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In the manga of Katekyo Hitman Reborn! (also commonly just "Reborn!" for obvious reasons) after the future and Shimon Arc ends, the Arcabaleno Arc begins and reveals that:

Bermuda, the arcobaleno of the eighth element of night, bargains with Reborn in Chapter 384-ish to take his life for future generations and use his life to kill Checker Face.

While reading it, I noticed Bermuda calls all characters "-kun"! Since it's obviously a term more for guys, and yet it was used on Chrome and weaker players like Lal Mirch etc., I thought it was a little strange. I don't think it's a translation error either - since 「―くん」is pretty obviously "-kun".

Is there any explanation for this? Is it something to do with his personality?

  • please edit your question, the spoiler tag should be used a single >! on a new line before the spoiler, see anime.stackexchange.com/editing-help – grasshopper Dec 12 '12 at 13:24
  • @grasshopper I suggested the edit. – Alenanno Dec 12 '12 at 13:27
  • Gah! Thank you! I saw so confused. I've been spamming forums way too much! ^3^ – Grace Dec 12 '12 at 13:27
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In this case I believe Bermuda is looking down on all the characters as if they were his subordinates or just addressing in an endearing sense (he is way older than them).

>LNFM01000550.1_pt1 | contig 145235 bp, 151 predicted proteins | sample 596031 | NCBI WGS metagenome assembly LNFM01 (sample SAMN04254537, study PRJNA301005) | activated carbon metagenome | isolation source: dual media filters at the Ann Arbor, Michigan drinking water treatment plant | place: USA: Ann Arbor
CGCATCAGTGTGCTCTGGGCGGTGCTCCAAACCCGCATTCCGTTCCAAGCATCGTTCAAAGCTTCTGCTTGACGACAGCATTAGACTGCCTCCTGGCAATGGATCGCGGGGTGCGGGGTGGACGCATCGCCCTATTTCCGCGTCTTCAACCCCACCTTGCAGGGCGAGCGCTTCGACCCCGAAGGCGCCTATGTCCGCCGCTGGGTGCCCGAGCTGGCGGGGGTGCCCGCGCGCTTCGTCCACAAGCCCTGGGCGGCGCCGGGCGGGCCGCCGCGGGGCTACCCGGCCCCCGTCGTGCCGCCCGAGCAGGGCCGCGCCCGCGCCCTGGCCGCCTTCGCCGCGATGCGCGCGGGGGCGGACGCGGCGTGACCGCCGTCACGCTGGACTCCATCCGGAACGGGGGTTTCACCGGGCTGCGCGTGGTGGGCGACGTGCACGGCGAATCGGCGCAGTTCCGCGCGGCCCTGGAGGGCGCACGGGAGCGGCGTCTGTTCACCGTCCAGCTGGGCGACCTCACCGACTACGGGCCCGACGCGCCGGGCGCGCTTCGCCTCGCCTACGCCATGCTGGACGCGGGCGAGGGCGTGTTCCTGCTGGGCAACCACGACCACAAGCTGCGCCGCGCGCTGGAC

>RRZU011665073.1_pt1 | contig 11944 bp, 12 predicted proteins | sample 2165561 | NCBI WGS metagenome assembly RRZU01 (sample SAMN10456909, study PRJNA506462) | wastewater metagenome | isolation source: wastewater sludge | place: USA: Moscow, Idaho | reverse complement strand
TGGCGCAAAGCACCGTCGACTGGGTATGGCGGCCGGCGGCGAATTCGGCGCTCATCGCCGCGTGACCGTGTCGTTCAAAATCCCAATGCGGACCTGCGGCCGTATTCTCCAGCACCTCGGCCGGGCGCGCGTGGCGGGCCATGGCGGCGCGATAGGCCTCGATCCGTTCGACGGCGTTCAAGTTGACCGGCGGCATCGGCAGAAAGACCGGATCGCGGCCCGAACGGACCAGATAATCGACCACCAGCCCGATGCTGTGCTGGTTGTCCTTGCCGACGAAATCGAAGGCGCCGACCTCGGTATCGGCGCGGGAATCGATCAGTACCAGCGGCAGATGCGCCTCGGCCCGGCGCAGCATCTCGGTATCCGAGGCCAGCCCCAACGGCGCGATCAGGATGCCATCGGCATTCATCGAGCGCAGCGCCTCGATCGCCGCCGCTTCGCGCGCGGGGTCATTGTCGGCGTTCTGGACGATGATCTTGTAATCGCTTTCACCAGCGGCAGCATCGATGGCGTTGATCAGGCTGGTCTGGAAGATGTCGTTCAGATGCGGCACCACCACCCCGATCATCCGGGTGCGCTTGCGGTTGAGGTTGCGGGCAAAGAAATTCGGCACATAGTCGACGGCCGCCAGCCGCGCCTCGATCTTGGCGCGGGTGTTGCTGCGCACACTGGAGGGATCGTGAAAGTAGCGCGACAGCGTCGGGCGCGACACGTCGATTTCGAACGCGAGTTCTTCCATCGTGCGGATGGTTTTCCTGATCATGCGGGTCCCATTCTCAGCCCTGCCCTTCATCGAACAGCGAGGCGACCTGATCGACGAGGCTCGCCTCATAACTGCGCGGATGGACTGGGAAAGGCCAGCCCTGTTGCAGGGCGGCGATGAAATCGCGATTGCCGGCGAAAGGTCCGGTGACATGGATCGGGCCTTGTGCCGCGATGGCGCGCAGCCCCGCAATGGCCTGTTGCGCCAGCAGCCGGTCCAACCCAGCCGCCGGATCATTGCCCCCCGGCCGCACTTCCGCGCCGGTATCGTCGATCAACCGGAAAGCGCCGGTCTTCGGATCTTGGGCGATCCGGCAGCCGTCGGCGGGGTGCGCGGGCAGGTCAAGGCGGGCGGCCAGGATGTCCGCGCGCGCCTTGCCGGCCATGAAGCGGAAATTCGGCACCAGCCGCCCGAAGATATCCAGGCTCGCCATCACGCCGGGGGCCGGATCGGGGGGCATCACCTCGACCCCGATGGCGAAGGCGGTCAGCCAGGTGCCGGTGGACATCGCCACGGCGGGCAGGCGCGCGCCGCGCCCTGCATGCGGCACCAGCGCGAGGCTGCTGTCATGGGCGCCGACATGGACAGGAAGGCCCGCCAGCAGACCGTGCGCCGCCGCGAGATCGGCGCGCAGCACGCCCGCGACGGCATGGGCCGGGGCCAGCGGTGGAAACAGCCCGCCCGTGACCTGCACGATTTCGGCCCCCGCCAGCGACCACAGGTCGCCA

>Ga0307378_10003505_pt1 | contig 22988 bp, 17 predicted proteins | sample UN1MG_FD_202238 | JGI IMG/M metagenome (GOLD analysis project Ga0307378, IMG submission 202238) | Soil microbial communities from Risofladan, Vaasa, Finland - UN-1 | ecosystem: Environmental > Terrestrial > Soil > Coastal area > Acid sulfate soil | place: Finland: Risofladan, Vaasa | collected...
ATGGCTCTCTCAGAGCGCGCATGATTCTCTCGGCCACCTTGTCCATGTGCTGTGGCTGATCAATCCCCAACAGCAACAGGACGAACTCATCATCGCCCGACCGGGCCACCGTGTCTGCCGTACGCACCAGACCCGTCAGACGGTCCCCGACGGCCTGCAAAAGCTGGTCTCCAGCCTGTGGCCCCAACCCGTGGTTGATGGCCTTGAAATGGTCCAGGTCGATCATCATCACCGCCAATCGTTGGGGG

In company or school situations in Japan "-kun" is by superiors when addressing subordinates of both genders. Alternatively "-kun" might also be used as a term of endearment towards the (younger) male characters (similar to "-chan" with females).

  • Awesome, thank you. I wasn't aware the -kun was used in such a way :) – Grace Dec 13 '12 at 10:25
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This is usually misunderstood by a beginner in Japanese language. It is generally taught that -kun is used with men while -chan with girls. But, in real usage, this is not always the case.

In fact, Japanese suffix are not used according to genders but personal relationships. -kun is used with a junior person to show endearment. For -chan, it is to show intimacy but there are nuances that I cannot explain in words as well.

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